Nicoll launched his self-titled label in 2005 as part of London Fashion Week. He received the British Fashion Council's Fashion Forward Award for three consecutive years from 2006 and his garments have adorned the pages of Russian, Italian, British and US Vogue and the wardrobes of every style starter from Björk and Kylie Minogue, to Sofia Coppola and Diane Kruger. In 2009, he was appointed creative director by the Parisian fashion house, Cerutti.
"Designing for the opposite sex, there is an objectivity and, therefore, a freedom that doesn't exist if you are designing for yourself or your own sex," Nicoll says. "It can become too subjective and founded within the limits of what you would wear yourself." He rarely designs with just one body shape in mind. "It's more an ideal of a woman; usually a hybrid of lots of different women that I know and/or admire, who have different body shapes. I try to design a product that is versatile. Our biggest seller this season has been a big silk geometric T-shirt shape that suits just about everyone."
Nicoll urges women to experiment. "Women always look stronger, more interesting and confident in menswear and I am feeling a bit bored of the number of party dresses around."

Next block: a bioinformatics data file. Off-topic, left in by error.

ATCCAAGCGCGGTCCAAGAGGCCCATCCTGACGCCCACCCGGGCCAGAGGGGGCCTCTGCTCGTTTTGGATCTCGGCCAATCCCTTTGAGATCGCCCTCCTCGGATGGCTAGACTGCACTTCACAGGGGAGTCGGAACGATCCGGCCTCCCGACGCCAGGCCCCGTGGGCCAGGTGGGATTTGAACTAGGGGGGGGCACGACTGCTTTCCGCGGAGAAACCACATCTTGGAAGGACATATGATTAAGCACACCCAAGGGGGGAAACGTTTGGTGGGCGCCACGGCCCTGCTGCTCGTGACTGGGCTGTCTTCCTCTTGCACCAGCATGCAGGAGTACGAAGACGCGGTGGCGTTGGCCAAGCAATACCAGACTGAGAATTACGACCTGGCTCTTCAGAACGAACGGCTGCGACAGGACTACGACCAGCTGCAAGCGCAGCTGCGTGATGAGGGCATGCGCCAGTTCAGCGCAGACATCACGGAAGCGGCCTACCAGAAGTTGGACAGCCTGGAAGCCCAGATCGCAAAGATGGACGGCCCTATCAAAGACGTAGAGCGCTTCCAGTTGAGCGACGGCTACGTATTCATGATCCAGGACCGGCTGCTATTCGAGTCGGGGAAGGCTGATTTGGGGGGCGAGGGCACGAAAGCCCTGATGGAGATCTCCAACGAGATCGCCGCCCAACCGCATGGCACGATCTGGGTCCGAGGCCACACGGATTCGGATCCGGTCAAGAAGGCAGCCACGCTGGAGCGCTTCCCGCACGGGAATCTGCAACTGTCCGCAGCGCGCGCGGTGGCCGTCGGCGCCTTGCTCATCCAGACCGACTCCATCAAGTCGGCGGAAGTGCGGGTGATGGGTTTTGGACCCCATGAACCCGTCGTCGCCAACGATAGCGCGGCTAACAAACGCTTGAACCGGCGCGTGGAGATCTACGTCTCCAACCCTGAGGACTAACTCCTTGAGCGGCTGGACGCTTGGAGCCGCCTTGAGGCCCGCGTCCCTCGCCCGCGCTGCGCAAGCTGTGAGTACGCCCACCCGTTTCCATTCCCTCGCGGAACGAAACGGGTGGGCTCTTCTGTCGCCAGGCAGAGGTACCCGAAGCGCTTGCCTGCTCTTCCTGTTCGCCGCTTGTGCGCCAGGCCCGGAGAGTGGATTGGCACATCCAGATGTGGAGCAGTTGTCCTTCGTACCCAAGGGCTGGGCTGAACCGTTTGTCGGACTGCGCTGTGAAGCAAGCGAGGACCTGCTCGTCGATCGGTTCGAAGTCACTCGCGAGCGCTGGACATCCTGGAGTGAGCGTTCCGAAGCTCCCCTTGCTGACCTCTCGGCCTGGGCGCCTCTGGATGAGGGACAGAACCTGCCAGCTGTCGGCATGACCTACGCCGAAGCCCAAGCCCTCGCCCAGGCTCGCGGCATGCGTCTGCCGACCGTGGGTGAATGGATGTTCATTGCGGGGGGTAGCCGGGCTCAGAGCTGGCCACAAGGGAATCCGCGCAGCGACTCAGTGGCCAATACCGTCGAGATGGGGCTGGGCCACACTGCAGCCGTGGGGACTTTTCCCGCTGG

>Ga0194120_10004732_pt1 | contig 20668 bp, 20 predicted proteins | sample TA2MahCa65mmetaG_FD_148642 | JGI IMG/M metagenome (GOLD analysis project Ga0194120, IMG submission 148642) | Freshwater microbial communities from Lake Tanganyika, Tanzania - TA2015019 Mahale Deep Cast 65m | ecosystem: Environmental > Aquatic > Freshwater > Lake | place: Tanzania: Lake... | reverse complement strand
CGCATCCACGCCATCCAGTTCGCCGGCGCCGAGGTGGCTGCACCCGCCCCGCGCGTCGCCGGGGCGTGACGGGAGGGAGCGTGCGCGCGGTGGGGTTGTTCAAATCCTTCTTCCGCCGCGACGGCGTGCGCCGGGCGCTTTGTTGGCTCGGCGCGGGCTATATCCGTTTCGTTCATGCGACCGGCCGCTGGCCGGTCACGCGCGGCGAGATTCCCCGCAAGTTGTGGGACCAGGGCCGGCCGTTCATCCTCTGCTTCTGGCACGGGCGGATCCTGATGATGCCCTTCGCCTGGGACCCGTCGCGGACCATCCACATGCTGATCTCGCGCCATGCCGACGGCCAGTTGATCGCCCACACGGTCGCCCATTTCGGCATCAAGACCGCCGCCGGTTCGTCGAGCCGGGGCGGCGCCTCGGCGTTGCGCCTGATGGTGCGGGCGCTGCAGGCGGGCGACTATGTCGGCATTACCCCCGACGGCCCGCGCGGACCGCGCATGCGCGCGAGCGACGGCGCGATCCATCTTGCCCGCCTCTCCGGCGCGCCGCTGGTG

Most male designers design what they want to see, rather than female designers, who design mainly what they want to wear," says Canadian-born designer Todd Lynn. "I'm not saying one is better than the other - and, of course, this is a generalisation - but men design with power and aesthetic in mind. Women design with function, comfort or a particular body shape in mind - usually, their own." Eliciting a powerful aesthetic through dress is a trait Lynn has become famous for with his structured rock 'n' roll-inspired pieces worn by the likes of Mick Jagger, PJ Harvey, Bono, Courtney Love and Janet Jackson. After graduating with an MA from Central Saint Martins and working as a cutter for Roland Mouret, Lynn went out on his own in 2006. The following year he presented his collection to a star-studded audience at a London gallery and ignited a global yearning for powerful silhouettes and razor-sharp tailored suits. "I have stuck with what I know," says Lynn of his signature style. "I create strong sculpted pieces that start from an androgynous place and are tweaked and altered for the female form." Maintaining an androgynous look is part of Lynn's appeal. He says it is time women cast off the gender stereotypes of dressing. "I understand, because of society, many women feel more comfortable in a dress at certain events but it's time they moved away from the traditional women's party frock - they're everywhere. People say fashion is not essential to survival, but fashion changes your mindset like few other things can. A strong, tailored outfit can empower a woman, even for half a day and, in these troubled times, that is an amazing feat." Lynn says a woman's style runs parallel to her inner confidence. "It's one and the same thing. If a woman feels good, it shows. I want my clothes to enhance what is already there. I want people to say, 'You look amazing', not 'that's an amazing jacket-'"